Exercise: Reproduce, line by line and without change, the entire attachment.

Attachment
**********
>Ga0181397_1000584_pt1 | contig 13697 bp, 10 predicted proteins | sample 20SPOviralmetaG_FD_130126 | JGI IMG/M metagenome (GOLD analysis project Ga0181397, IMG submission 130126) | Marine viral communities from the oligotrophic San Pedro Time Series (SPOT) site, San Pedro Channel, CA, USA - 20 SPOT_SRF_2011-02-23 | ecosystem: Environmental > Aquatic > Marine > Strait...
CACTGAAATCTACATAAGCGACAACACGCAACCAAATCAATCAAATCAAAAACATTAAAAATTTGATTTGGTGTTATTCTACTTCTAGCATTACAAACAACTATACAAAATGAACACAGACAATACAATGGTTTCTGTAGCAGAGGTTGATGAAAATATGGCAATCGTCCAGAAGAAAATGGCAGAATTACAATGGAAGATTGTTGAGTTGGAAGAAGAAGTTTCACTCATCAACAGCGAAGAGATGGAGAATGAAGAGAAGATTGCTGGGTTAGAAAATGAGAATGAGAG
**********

>Ga0181397_1000584_pt1 | contig 13697 bp, 10 predicted proteins | sample 20SPOviralmetaG_FD_130126 | JGI IMG/M metagenome (GOLD analysis project Ga0181397, IMG submission 130126) | Marine viral communities from the oligotrophic San Pedro Time Series (SPOT) site, San Pedro Channel, CA, USA - 20 SPOT_SRF_2011-02-23 | ecosystem: Environmental > Aquatic > Marine > Strait...
CACTGAAATCTACATAAGCGACAACACGCAACCAAATCAATCAAATCAAAAACATTAAAAATTTGATTTGGTGTTATTCTACTTCTAGCATTACAAACAACTATACAAAATGAACACAGACAATACAATGGTTTCTGTAGCAGAGGTTGATGAAAATATGGCAATCGTCCAGAAGAAAATGGCAGAATTACAATGGAAGATTGTTGAGTTGGAAGAAGAAGTTTCACTCATCAACAGCGAAGAGATGGAGAATGAAGAGAAGATTGCTGGGTTAGAAAATGAGAATGAGAG